Newly appointed US Supreme Court Justice Brett Kavanaugh has learnt the hard way about the importance of owning the web domain of your own name.
Following his controversial nomination to the highest court in the US, the website BrettKavanaugh.com was transformed into a resource for survivors of sexual assault in support of his alleged victims.
The site was set up by an activist from Fix The Court, an organisation that aims to make the Supreme Court more accountable, who bought the domain three years ago.
In a statement published to the Fix the Court website, the organisation’s executive director Gabe Roth said he came up with the idea after witnessing the testimony of Mr Kavanaugh and Christine Blasey Ford before Congress last week.
Dr Ford accused Mr Kavanaugh of sexual assault while the pair were at high school, a claim that Mr Kavanaugh denies.
“I believe Dr. Ford. I believe Prof. [Anita] Hill. I also believe that asking for forgiveness is a sign of maturity and strength, not weakness,” Mr Roth wrote on Thursday 9 October.
“Watching last night’s White House event and listening to the President again cast doubt on veracity of Dr. Ford’s claims, while not hearing a word of contrition from the newest justice, was difficult for many Americans who have experienced sexual misconduct firsthand.”
The website has become a place to support sexual assault victims at a time when US President Donald Trump is dismissing allegations as a “hoax” brought about “by evil people.”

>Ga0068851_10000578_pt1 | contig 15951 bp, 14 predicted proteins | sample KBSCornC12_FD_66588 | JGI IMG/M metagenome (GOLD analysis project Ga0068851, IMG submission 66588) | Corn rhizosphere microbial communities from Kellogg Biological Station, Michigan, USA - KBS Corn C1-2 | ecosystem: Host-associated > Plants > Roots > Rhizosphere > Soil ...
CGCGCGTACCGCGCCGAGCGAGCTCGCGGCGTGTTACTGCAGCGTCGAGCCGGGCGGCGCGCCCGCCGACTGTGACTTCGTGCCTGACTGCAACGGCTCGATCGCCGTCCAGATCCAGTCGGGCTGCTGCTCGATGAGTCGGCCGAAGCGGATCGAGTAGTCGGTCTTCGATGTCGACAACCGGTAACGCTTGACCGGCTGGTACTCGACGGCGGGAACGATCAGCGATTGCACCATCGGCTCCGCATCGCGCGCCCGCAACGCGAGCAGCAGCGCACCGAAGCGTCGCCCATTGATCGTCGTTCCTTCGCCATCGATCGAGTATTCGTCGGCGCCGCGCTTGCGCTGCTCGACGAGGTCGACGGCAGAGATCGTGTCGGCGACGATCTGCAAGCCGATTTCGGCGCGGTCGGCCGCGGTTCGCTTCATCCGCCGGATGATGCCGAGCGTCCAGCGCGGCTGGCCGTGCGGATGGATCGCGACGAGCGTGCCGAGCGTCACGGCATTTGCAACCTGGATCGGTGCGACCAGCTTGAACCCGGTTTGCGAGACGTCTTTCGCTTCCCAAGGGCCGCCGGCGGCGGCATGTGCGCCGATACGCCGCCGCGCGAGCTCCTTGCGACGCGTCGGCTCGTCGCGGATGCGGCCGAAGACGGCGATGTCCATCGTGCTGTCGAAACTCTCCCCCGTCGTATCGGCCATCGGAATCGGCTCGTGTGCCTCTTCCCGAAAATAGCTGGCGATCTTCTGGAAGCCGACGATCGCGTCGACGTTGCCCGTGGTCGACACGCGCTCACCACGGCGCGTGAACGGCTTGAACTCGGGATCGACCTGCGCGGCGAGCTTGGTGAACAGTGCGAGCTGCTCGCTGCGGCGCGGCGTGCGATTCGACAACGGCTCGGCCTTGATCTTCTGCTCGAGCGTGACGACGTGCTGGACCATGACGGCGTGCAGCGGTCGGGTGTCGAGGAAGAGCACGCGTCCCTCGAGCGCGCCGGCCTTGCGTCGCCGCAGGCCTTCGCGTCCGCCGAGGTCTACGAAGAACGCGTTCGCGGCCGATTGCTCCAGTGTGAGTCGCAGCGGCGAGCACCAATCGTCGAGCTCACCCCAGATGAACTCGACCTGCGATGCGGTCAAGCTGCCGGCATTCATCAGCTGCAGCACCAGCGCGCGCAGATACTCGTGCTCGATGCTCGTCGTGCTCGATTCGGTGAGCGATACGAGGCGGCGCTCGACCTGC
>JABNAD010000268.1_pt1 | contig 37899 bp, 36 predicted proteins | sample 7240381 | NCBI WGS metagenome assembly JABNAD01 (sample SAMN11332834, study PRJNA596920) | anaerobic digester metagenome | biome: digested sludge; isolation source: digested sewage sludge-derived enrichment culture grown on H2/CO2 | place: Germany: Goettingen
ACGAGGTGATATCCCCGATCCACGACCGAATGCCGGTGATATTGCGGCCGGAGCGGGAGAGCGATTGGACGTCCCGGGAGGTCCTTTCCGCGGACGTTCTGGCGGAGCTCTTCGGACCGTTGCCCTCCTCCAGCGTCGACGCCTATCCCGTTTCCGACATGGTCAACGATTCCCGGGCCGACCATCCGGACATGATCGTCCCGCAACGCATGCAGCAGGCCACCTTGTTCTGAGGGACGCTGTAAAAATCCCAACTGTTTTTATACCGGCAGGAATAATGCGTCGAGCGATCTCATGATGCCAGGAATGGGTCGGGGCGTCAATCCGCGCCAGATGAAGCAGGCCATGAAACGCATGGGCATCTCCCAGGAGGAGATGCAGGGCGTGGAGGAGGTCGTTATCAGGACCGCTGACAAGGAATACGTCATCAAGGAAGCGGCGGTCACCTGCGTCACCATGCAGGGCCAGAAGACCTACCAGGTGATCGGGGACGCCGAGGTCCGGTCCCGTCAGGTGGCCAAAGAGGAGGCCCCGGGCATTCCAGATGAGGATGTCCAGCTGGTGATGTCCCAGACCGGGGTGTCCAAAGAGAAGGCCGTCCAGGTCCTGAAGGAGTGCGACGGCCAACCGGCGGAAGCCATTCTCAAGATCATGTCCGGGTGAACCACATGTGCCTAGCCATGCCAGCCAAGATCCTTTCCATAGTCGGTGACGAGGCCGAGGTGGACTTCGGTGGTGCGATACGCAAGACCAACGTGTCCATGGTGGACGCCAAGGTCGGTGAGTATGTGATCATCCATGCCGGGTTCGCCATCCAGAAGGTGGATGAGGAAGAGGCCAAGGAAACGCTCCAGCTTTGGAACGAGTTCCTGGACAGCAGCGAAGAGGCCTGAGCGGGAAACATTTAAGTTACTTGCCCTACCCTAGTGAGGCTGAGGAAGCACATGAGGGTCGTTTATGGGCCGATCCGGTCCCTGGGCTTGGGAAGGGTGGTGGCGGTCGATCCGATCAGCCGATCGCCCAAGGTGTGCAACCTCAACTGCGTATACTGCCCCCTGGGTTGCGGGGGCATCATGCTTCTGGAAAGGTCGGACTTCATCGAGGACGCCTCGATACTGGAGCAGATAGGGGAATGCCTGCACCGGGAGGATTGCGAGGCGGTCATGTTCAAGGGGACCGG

In response to such claims, the website states: “The start of Brett Kavanaugh’s tenure on the Supreme Court may look like a victory for one interest group or another. But, more importantly, it is putting a national focus on the issue of sexual assault – and how we as a country can and should do more to prevent it and to support those who have experienced it.
“This past month, thousands of survivors came forward to tell their stories. We applaud your bravery. We believe you. And if you are seeking additional resources, these groups can offer assistance.”
Support groups listed on the website include the National Sexual Violence Resource Center (NSVRC), End Rape on Campus (EROC), and Raps, Abuse and Incest National Network (RAINN).
Following the highly controversial appointment of Mr Kavanaugh, protestors have vowed to continue fighting ahead of the midterm elections.
“This confirmation is a deeply painful one, not just because of the radical impact it may have on Supreme Court jurisprudence, but because of the message it sends to survivors of sexual violence: that their stories carry little weight with our government,” Anna Galland, executive director of the advocacy group MoveOn, said in a statement sent to The Independent.
“If we organise, mobilise, and vote, we will win. We must all commit to action in coming weeks to take back control of our government from right-wing extremists.”